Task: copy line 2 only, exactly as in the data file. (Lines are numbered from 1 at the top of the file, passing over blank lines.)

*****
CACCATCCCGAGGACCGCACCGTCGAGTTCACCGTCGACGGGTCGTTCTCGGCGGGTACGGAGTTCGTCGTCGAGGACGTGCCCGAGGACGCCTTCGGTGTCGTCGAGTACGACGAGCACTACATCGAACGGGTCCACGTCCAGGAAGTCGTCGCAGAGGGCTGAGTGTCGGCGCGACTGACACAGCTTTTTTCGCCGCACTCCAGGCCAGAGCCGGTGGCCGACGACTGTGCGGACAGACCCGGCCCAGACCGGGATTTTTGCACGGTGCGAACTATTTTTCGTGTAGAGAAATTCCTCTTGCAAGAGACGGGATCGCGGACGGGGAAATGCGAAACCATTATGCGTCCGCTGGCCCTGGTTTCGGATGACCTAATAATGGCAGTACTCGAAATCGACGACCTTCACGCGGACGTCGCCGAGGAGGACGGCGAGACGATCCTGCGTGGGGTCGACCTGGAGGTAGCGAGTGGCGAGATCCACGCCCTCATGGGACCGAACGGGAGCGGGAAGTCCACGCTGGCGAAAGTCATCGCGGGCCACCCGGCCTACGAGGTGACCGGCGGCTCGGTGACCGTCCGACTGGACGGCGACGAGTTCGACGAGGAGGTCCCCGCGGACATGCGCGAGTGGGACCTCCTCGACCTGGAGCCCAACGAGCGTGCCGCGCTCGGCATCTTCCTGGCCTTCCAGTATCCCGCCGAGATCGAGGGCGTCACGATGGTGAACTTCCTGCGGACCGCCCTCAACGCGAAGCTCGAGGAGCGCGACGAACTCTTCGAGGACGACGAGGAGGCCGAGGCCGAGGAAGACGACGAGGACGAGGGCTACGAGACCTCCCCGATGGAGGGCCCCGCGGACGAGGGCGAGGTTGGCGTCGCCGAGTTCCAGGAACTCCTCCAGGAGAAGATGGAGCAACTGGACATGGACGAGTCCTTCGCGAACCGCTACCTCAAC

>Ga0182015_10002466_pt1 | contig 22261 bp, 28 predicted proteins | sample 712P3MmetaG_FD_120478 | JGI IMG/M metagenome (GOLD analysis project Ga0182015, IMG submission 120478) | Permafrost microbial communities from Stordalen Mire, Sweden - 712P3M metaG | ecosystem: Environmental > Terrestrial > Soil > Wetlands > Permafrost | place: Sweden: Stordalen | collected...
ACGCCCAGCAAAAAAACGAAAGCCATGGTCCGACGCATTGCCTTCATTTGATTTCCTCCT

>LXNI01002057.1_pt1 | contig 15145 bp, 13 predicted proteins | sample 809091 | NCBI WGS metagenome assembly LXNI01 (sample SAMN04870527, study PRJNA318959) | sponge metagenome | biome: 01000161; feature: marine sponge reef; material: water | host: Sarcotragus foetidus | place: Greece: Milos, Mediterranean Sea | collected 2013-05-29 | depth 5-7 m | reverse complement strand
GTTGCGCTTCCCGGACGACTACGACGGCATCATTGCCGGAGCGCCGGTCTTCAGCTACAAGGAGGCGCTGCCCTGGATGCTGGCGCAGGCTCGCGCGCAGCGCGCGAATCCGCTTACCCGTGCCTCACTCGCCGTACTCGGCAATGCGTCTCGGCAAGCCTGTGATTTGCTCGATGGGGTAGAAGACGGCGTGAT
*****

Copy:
>Ga0182015_10002466_pt1 | contig 22261 bp, 28 predicted proteins | sample 712P3MmetaG_FD_120478 | JGI IMG/M metagenome (GOLD analysis project Ga0182015, IMG submission 120478) | Permafrost microbial communities from Stordalen Mire, Sweden - 712P3M metaG | ecosystem: Environmental > Terrestrial > Soil > Wetlands > Permafrost | place: Sweden: Stordalen | collected...